I spend a lot of time beating myself up about different things. 1 of those things is the fact that I started my novel 10 years ago and, as it currently stands, Rapture is a bit more than 1/3 complete…that’s an estimate based how many pages I have and the amount of detritus that I’m going to have to cut. I haven’t had the resolve to open it up and start cutting yet. I am saving that for the weekend. I know that this is a process that all writers…published or not…go thru but that isn’t helping at this point. I want to have it at least marked up by the end of the weekend. That doesn’t sound like a lofty goal, but it is. These are my words…well thought out or not. I have to read it and then decide where it went flying at warp speed off of the rails. Then I will need to pick through it to find any scenes that can be salvaged and move those to a safe place and work them in as I do the rewrite. The funny thing is that we, as writers, can hear the false notes in our writing when we really listen. It’s the choosing to really listen that is difficult to do. We want to believe that what we write is gold or even silver but know deep inside that it’s not. It’s a bit difficult to accept but we must in order to find and write the very best poem, novel, essay, short story, etc…, that we have inside of us. We are imperfect beings and we are going to write some dreck here and there because we’re trying so hard to get to the finish line. And that’s perfectly natural and it’s okay. We just have a hard time stepping back from our passion piece and asking ourselves a hard question…what sucks? And then being brutally honest with ourselves as we read. We aren’t the first writers to do this. Every single published author had to go thru this brutal dissection with every book they’ve written. And when they thought they were done, the editor, agent or publisher pointed something else out that they thought needed to be changed or deleted. Wherever we are, no matter how long it’s taken us to get there, is exactly where we are meant to be at that time. Stop measuring yourself against these prolific authors that publish a new book every 6 months. They have been writing, usually, for many years and have developed a formula for the type of books they write. Mysteries, thrillers, romance novels, etc…, all have a formula. We don’t want to acknowledge that because it doesn’t feel creative enough. And many of them write series of books where their main characters and locales were introduced in the very first book so they don’t have to spend a good portion of the rest of the books introducing and fleshing out their characters and settings. They can just jump into the book and go. Just like 1 + 1 = 2, protagonist + antagonist = conflict. Build the frame of your house and then add the drywall, paint, and carpet as you go. If you’re a pantser like me, have an idea of where your characters and the book are going. You don’t have to have an outline or a wall full of index cards with possible scenes written on them…just think about the finished book. What do you want to happen? What has to occur in the book to reach that conclusion? General questions that you narrow down as you go. We can do this but we have to stop comparing our writing to the writing of others…especially authors that have been at it for many more years than we have been. It’s okay to say that you want to write like a certain author but don’t get so totally hung up on that ideal book that you freeze up because you figure out that you’ll never be that author. Just write the book that’s inside you. The world needs different voices, different ideas, different viewpoints, and your unique brand of creativity. We are where we’re at for a reason. We might not understand what that reason is at the moment but just accept it for what it is while continuing to move in the direction of where we actually desire to be. The only thing that you can do wrong is to get stuck where you are if it isn’t where you want to end up. Just keep moving.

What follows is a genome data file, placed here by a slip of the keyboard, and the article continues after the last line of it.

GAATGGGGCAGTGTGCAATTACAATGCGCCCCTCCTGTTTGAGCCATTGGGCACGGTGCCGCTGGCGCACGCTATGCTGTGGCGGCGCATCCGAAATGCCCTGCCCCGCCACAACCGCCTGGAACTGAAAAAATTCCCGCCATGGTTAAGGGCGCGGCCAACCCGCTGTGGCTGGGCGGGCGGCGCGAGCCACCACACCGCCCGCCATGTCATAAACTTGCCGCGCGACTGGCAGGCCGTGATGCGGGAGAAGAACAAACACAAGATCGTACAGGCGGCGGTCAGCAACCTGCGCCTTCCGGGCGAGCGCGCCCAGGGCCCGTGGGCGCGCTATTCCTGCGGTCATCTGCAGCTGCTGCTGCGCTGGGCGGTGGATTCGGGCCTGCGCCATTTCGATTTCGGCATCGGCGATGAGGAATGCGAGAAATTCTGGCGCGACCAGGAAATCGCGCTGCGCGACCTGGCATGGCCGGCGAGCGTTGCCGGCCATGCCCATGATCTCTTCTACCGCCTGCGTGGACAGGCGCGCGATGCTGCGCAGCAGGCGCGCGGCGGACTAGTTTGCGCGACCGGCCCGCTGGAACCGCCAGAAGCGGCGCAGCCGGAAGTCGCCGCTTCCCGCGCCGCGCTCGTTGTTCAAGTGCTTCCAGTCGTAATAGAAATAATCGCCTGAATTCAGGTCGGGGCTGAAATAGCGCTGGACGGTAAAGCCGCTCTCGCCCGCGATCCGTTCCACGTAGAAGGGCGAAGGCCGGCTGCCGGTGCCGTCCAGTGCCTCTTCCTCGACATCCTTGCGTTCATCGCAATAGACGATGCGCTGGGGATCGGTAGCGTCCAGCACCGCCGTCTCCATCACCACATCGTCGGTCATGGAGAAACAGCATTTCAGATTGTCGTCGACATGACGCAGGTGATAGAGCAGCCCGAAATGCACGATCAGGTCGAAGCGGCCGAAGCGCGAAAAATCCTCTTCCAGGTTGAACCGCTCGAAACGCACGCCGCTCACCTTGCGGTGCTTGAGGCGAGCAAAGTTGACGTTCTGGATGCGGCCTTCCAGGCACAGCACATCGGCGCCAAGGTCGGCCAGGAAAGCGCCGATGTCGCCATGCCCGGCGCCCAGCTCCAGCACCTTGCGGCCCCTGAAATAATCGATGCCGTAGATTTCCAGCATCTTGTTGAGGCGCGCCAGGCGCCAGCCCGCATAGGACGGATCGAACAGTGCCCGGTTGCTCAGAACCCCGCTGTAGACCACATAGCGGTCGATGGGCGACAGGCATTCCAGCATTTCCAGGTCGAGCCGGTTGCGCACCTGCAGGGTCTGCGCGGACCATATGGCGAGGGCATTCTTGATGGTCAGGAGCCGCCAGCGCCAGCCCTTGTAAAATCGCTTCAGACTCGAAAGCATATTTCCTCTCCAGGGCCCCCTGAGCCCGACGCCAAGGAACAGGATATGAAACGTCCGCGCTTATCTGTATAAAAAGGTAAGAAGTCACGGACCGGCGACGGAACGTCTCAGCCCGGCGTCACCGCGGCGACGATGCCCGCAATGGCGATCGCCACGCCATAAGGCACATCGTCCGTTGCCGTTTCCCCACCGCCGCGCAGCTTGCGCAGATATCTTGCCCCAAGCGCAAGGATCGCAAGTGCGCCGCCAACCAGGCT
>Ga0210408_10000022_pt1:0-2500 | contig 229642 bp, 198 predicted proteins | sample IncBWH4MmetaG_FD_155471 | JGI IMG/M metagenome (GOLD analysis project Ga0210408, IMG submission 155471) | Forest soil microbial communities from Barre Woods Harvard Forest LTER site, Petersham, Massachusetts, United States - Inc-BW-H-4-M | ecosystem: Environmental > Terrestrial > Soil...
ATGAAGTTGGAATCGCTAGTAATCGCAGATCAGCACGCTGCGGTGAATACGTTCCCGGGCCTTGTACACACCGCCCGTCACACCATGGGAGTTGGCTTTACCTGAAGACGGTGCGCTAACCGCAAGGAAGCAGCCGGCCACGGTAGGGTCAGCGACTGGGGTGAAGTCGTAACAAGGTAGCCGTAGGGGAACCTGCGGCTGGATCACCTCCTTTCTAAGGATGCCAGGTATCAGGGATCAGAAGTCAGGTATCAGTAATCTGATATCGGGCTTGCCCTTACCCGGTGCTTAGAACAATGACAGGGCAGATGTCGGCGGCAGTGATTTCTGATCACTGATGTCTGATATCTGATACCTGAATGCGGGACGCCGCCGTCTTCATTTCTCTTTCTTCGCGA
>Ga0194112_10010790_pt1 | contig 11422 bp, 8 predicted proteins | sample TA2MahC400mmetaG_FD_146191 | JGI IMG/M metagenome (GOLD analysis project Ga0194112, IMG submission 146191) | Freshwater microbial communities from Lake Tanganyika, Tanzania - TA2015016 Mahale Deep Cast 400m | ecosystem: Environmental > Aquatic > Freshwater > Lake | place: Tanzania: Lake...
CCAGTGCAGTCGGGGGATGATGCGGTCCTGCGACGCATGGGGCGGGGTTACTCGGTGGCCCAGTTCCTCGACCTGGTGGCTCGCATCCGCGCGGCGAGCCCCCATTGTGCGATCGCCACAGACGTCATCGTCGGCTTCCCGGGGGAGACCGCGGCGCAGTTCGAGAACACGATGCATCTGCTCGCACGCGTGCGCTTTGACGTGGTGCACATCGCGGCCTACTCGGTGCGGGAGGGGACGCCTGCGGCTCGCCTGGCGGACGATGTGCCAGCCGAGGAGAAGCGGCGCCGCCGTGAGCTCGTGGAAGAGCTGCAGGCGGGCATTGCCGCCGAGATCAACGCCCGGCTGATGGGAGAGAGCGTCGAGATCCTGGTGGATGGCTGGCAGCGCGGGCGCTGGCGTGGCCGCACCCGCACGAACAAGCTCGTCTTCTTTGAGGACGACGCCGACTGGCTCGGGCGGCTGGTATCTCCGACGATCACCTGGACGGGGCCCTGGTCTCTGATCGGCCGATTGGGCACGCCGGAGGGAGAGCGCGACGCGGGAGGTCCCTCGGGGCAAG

“Many of life’s failures are people who did not realize how close they were to success when they gave up.” ~ Thomas Edison